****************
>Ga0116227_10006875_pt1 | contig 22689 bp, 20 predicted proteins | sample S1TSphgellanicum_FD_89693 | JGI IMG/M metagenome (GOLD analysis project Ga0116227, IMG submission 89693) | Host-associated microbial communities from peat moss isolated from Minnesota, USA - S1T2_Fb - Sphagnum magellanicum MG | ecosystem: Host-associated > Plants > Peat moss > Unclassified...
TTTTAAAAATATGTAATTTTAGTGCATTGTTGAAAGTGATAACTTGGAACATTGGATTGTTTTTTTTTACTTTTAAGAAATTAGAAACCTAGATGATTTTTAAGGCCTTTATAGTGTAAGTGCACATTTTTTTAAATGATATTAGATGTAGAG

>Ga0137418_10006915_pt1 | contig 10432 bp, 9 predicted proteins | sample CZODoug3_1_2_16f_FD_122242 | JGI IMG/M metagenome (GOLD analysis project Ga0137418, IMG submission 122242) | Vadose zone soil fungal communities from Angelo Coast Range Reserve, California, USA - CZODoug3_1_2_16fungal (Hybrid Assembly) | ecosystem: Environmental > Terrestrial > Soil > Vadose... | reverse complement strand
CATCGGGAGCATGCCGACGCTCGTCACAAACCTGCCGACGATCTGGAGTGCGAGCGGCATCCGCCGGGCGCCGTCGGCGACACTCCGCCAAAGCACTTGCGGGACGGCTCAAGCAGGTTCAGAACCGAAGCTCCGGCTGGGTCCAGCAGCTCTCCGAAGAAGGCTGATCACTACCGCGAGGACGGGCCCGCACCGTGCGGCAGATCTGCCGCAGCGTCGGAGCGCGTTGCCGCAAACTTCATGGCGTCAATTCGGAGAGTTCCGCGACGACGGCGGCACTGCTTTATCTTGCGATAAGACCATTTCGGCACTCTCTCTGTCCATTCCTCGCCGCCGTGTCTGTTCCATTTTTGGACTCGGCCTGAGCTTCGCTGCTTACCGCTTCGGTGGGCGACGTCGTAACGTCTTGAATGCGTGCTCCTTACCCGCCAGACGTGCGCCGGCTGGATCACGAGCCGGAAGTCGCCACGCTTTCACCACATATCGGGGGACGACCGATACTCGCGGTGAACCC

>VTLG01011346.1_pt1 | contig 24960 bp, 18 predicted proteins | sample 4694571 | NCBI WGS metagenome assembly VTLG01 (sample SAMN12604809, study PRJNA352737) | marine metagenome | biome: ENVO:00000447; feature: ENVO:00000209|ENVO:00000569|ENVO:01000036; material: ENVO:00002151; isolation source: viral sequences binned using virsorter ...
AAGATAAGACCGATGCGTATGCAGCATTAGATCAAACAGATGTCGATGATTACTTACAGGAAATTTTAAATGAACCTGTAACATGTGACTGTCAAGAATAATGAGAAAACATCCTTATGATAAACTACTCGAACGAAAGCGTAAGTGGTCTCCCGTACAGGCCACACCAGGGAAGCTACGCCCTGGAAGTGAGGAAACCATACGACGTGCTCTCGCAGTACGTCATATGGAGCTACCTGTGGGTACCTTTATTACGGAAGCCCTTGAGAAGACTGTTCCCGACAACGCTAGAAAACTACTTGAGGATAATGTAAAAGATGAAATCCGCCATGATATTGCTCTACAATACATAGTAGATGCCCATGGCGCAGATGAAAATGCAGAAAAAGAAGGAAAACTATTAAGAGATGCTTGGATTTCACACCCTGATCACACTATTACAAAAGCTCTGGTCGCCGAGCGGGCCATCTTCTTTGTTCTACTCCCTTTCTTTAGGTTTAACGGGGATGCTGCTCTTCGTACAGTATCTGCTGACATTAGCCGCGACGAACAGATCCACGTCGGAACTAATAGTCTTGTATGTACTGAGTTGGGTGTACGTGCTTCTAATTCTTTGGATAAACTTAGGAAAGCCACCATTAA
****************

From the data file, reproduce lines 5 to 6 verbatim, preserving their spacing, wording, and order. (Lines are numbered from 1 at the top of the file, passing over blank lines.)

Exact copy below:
>VTLG01011346.1_pt1 | contig 24960 bp, 18 predicted proteins | sample 4694571 | NCBI WGS metagenome assembly VTLG01 (sample SAMN12604809, study PRJNA352737) | marine metagenome | biome: ENVO:00000447; feature: ENVO:00000209|ENVO:00000569|ENVO:01000036; material: ENVO:00002151; isolation source: viral sequences binned using virsorter ...
AAGATAAGACCGATGCGTATGCAGCATTAGATCAAACAGATGTCGATGATTACTTACAGGAAATTTTAAATGAACCTGTAACATGTGACTGTCAAGAATAATGAGAAAACATCCTTATGATAAACTACTCGAACGAAAGCGTAAGTGGTCTCCCGTACAGGCCACACCAGGGAAGCTACGCCCTGGAAGTGAGGAAACCATACGACGTGCTCTCGCAGTACGTCATATGGAGCTACCTGTGGGTACCTTTATTACGGAAGCCCTTGAGAAGACTGTTCCCGACAACGCTAGAAAACTACTTGAGGATAATGTAAAAGATGAAATCCGCCATGATATTGCTCTACAATACATAGTAGATGCCCATGGCGCAGATGAAAATGCAGAAAAAGAAGGAAAACTATTAAGAGATGCTTGGATTTCACACCCTGATCACACTATTACAAAAGCTCTGGTCGCCGAGCGGGCCATCTTCTTTGTTCTACTCCCTTTCTTTAGGTTTAACGGGGATGCTGCTCTTCGTACAGTATCTGCTGACATTAGCCGCGACGAACAGATCCACGTCGGAACTAATAGTCTTGTATGTACTGAGTTGGGTGTACGTGCTTCTAATTCTTTGGATAAACTTAGGAAAGCCACCATTAA